By Arie Dekker - 09/25/07 05:50 PM EDT
Under her mild-mannered, 5-foot-4-inch exterior, 22-year-old staff assistant Annelise Guisinger conceals a year of training in Krav Maga, the Israeli discipline of hand-to-hand combat that relies mostly on stealth.
Guisinger discovered Krav Maga in a self-defense class she took in junior college. Afterward, she continued her studies for another year in a Krav Maga studio. She said Krav Maga is “a lot more cut-throat” than other self-defense disciplines. While it attempts to incorporate the best maneuvers from a variety of martial arts, “it doesn’t have the same rules because it’s just about survival.”
All secret fighting abilities aside, Guisinger said she really enjoys knitting, which relaxes her, and reading. If let loose in a library without time constraints, she said she would head straight to the theology section, then political science, and finish in the history shelves. While she has no concrete plans for the future, she said she sees herself eventually working for civil or human rights causes.
“It’s so important that we do what we can to establish justice in the ways that are available to us,” Guisinger said.
Originally from Tucson, Ariz., Guisinger returns to Capitol Hill after working as an intern for Sen. Jon Kyl (R-Ariz.) last spring. She graduated from Biola University in La Mirada, Calif., with a degree in political science, and says she especially enjoys giving congressional tours to constituents who know their history.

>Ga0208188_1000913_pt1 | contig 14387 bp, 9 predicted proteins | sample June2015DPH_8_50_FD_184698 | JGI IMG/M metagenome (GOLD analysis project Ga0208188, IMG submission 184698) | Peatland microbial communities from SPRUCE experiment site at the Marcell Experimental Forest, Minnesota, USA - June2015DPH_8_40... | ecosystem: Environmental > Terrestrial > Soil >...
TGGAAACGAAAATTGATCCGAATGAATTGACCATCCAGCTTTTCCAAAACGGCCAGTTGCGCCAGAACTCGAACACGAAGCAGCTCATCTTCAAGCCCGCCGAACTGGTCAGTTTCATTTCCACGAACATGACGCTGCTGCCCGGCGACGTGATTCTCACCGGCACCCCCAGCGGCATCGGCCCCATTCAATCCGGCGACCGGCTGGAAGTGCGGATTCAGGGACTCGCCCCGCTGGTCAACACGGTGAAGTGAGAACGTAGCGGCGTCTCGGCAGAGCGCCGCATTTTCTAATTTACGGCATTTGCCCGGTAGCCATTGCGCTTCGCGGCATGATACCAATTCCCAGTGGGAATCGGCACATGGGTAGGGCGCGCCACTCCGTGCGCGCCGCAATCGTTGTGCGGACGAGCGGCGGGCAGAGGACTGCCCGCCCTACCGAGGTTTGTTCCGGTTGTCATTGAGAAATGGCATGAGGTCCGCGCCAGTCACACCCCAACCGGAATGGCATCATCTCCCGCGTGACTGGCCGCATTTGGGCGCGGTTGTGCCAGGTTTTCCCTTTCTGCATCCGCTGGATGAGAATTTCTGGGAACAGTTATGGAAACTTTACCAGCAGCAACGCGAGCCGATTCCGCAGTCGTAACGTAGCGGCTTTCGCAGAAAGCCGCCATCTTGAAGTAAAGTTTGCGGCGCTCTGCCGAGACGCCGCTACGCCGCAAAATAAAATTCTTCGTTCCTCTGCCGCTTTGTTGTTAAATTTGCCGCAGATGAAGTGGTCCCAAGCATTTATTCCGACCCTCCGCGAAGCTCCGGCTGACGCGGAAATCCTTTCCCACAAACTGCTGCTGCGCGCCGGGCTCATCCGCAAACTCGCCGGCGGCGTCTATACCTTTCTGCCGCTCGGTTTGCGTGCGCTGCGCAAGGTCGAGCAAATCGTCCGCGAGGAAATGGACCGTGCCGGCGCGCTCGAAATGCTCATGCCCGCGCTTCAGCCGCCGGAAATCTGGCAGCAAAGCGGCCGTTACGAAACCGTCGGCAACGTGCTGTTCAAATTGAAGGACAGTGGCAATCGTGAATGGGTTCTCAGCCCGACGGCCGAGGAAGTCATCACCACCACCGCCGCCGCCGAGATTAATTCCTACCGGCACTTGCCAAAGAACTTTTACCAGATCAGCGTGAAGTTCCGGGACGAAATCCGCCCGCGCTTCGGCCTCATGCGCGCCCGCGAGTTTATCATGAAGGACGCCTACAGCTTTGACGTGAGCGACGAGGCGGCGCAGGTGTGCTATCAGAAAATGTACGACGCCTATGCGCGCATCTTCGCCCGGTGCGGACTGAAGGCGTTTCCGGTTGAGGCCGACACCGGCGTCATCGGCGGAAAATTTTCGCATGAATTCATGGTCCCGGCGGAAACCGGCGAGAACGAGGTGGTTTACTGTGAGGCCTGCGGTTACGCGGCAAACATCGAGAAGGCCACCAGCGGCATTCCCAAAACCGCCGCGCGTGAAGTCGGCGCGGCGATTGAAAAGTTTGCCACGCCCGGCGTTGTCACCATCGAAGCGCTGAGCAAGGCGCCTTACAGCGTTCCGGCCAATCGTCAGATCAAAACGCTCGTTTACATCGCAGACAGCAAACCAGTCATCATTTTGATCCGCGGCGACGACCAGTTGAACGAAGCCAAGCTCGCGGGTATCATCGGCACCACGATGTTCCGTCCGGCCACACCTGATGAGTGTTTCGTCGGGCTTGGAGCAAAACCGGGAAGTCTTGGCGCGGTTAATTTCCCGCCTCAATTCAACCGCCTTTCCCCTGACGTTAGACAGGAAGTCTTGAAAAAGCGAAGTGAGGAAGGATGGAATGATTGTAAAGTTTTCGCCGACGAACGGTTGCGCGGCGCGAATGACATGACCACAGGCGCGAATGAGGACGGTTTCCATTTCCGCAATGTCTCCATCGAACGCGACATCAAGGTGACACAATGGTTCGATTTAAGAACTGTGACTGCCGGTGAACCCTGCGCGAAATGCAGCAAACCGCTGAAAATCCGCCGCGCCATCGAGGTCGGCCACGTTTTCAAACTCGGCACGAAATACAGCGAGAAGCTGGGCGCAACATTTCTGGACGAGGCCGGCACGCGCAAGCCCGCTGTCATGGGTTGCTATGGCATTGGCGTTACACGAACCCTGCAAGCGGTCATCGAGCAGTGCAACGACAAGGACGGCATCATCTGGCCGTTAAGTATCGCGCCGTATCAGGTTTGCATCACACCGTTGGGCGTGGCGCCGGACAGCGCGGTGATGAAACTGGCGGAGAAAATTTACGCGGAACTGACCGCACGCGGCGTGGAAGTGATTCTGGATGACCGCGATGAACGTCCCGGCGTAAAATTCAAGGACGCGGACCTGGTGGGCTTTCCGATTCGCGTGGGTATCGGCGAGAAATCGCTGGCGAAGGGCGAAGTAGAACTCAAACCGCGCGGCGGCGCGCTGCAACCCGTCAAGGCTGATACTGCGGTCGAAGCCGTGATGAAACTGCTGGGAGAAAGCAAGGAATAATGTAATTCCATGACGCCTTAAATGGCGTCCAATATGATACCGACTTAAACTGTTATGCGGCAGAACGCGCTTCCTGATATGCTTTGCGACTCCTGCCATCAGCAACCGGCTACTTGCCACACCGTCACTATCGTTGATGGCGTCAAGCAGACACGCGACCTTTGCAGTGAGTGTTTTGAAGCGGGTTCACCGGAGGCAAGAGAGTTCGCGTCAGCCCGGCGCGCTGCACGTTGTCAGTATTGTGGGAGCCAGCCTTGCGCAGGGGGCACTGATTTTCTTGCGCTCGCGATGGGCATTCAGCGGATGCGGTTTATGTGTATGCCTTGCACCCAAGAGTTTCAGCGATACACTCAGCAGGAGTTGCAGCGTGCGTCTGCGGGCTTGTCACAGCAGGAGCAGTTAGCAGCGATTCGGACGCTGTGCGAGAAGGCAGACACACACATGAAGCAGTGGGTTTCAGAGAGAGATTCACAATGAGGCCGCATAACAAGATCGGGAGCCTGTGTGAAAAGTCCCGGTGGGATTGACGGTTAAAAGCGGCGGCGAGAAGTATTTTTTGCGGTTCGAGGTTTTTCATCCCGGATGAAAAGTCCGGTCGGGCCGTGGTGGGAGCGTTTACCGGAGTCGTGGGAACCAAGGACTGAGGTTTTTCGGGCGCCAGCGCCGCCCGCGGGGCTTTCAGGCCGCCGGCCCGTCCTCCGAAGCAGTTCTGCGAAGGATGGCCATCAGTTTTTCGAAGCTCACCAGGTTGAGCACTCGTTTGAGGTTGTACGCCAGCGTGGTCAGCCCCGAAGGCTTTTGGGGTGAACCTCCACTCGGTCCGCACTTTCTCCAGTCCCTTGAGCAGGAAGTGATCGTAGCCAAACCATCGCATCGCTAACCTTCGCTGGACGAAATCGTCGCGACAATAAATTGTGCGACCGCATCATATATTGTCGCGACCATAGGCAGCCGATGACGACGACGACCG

Guisinger replaced Jonathan Strong, a Clifton, Va., native who was promoted to legislative correspondent after working as staff assistant for 11 months. At age 24, he has big plans, thanks to his adventurous nature and political acumen. Sometime in the next 10 to 15 years, he says, he plans to learn to sail and then voyage around the South Pacific, if not across the entire ocean, in a sailboat.
Strong spent the summer of 2006 mountaineering through Grand Teton National Park in Wyoming, where he made a premature attempt on a snowy face.
“I started climbing the snow before I really knew what I was doing,” he said. “I fell and slid down and couldn’t stop myself. … I got into a situation over my head.”
An article he wrote about his experience will appear in the fall issue of Doublethink magazine.
“It was the beginning of a journey where I realized my own limits,” he said. “The freedom to choose well is one definition of liberty, and that’s what I find when I’m in the midst of an adventure.”
Strong earned a political science degree from Wheaton College in 2006. He said he enjoys working on Capitol Hill among so many interesting young people and charismatic lawmakers.
“Working for Congressman Lungren is great — he’s a great boss to work for, and I love my job,” Strong said. “But come 2011, I’m out of here.”
While watching Gen. David Petraeus deliver his Iraq progress report to members of Congress, Strong said, he was so impressed that he went home and immediately registered the domain name Petraeus2012.com, with the hope that the top commander in Iraq will run for president. But Strong said he will gladly continue drafting responses to constituent mail and assisting Lungren on matters of defense, military, Social Security and healthcare until he gets word of the general’s plans for 2012.